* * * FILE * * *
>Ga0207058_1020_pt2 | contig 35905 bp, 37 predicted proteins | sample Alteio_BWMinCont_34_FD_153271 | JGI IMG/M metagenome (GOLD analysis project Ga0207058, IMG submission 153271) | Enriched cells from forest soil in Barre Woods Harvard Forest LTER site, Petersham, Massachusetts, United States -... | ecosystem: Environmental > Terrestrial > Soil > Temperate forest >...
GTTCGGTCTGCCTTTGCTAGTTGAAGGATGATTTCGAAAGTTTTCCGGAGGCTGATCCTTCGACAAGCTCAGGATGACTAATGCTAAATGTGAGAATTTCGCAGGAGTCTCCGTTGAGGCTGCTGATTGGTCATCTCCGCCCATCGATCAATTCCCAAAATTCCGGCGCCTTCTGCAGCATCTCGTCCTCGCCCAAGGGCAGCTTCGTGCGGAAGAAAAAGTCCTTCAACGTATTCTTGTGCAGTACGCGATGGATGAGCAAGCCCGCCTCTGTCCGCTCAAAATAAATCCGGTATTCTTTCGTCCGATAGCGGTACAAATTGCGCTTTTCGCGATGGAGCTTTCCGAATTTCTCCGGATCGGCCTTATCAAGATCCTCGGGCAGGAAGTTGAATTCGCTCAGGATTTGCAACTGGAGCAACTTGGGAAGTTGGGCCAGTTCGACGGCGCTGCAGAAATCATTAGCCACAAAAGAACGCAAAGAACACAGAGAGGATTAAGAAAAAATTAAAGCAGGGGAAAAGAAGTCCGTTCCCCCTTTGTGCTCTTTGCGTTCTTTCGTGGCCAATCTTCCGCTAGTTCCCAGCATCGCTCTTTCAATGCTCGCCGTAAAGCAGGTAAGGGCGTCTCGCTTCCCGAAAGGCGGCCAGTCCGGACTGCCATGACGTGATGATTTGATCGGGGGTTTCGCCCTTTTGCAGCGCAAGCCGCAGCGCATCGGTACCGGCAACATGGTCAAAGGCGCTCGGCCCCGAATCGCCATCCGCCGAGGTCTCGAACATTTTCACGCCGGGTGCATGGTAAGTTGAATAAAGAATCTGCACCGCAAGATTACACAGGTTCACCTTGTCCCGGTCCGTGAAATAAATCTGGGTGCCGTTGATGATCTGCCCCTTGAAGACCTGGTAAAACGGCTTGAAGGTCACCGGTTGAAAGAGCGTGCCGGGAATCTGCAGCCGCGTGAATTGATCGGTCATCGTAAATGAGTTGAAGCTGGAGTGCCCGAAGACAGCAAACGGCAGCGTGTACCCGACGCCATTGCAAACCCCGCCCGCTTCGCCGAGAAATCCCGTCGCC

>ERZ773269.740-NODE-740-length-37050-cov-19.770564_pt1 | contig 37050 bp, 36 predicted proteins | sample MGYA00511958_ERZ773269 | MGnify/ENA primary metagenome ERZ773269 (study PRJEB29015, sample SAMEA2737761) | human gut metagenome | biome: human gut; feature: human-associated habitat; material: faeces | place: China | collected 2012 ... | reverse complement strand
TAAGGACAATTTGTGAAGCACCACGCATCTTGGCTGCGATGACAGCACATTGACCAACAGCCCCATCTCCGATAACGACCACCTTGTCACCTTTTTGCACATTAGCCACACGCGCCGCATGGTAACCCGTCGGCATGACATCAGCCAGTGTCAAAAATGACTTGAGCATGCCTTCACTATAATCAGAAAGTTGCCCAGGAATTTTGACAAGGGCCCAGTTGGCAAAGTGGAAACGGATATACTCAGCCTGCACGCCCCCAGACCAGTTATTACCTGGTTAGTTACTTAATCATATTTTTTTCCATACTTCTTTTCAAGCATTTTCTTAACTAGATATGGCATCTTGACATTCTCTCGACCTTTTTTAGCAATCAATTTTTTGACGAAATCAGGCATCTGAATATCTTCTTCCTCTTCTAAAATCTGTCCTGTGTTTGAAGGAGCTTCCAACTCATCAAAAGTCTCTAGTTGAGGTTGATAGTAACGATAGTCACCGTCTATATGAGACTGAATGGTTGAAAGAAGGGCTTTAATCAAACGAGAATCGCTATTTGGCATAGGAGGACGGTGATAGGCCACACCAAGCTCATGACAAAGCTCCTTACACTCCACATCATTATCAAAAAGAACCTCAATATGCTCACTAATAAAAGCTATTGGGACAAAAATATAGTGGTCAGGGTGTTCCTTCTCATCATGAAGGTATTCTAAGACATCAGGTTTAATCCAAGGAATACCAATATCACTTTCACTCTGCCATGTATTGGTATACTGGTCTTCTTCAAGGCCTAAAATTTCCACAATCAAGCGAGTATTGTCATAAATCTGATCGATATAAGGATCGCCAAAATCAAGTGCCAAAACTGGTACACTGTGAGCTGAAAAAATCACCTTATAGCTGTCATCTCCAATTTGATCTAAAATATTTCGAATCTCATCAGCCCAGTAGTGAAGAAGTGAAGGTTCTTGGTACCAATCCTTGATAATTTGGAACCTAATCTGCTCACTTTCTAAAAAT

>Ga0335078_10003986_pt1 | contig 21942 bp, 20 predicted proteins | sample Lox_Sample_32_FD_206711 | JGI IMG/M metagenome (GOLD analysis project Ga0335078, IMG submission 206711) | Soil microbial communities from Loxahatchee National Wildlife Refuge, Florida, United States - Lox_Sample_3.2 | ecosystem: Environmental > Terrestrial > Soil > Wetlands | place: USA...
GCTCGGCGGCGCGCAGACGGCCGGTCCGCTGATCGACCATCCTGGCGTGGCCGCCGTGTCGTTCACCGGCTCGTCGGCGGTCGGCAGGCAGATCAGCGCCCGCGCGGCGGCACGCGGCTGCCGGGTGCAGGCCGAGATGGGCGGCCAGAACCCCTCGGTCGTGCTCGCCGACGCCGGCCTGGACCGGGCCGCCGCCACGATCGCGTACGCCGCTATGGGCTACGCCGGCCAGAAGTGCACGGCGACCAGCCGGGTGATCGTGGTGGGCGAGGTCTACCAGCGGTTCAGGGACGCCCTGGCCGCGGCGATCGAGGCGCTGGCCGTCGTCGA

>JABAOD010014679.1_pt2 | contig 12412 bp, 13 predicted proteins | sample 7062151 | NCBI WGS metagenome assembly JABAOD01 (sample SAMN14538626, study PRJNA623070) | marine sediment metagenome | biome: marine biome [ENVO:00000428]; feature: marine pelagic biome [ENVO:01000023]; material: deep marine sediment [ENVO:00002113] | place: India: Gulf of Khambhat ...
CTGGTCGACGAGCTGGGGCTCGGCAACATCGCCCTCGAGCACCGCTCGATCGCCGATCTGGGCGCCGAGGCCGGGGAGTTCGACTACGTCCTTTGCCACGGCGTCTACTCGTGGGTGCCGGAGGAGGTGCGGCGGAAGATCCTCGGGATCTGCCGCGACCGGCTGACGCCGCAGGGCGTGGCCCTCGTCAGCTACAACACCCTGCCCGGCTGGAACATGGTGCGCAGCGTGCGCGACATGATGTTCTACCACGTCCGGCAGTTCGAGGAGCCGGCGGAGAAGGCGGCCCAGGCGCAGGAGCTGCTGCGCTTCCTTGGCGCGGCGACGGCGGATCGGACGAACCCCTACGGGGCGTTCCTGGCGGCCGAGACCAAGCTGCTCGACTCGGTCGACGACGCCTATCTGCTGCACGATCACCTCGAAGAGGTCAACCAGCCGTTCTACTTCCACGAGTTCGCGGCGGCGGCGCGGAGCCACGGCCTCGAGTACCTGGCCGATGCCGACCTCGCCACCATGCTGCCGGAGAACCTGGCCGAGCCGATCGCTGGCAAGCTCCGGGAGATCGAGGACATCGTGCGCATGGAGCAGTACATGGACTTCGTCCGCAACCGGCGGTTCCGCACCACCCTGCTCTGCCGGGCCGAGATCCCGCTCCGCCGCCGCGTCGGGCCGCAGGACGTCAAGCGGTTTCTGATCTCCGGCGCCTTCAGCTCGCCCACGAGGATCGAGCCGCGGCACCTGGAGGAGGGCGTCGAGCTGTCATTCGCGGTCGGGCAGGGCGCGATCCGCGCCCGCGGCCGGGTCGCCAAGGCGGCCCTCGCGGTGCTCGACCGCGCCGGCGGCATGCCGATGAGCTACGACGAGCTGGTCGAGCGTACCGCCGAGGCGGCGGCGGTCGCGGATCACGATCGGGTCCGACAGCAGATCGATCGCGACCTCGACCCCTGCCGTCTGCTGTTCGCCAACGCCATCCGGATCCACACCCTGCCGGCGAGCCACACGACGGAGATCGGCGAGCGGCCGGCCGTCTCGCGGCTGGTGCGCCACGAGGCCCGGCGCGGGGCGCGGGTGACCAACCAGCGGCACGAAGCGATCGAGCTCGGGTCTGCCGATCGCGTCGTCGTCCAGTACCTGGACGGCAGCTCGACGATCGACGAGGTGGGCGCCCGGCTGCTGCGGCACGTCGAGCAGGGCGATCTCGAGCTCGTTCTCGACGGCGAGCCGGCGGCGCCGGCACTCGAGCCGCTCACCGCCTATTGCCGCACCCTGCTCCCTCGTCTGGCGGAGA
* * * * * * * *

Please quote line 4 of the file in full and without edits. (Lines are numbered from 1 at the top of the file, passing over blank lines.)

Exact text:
TAAGGACAATTTGTGAAGCACCACGCATCTTGGCTGCGATGACAGCACATTGACCAACAGCCCCATCTCCGATAACGACCACCTTGTCACCTTTTTGCACATTAGCCACACGCGCCGCATGGTAACCCGTCGGCATGACATCAGCCAGTGTCAAAAATGACTTGAGCATGCCTTCACTATAATCAGAAAGTTGCCCAGGAATTTTGACAAGGGCCCAGTTGGCAAAGTGGAAACGGATATACTCAGCCTGCACGCCCCCAGACCAGTTATTACCTGGTTAGTTACTTAATCATATTTTTTTCCATACTTCTTTTCAAGCATTTTCTTAACTAGATATGGCATCTTGACATTCTCTCGACCTTTTTTAGCAATCAATTTTTTGACGAAATCAGGCATCTGAATATCTTCTTCCTCTTCTAAAATCTGTCCTGTGTTTGAAGGAGCTTCCAACTCATCAAAAGTCTCTAGTTGAGGTTGATAGTAACGATAGTCACCGTCTATATGAGACTGAATGGTTGAAAGAAGGGCTTTAATCAAACGAGAATCGCTATTTGGCATAGGAGGACGGTGATAGGCCACACCAAGCTCATGACAAAGCTCCTTACACTCCACATCATTATCAAAAAGAACCTCAATATGCTCACTAATAAAAGCTATTGGGACAAAAATATAGTGGTCAGGGTGTTCCTTCTCATCATGAAGGTATTCTAAGACATCAGGTTTAATCCAAGGAATACCAATATCACTTTCACTCTGCCATGTATTGGTATACTGGTCTTCTTCAAGGCCTAAAATTTCCACAATCAAGCGAGTATTGTCATAAATCTGATCGATATAAGGATCGCCAAAATCAAGTGCCAAAACTGGTACACTGTGAGCTGAAAAAATCACCTTATAGCTGTCATCTCCAATTTGATCTAAAATATTTCGAATCTCATCAGCCCAGTAGTGAAGAAGTGAAGGTTCTTGGTACCAATCCTTGATAATTTGGAACCTAATCTGCTCACTTTCTAAAAAT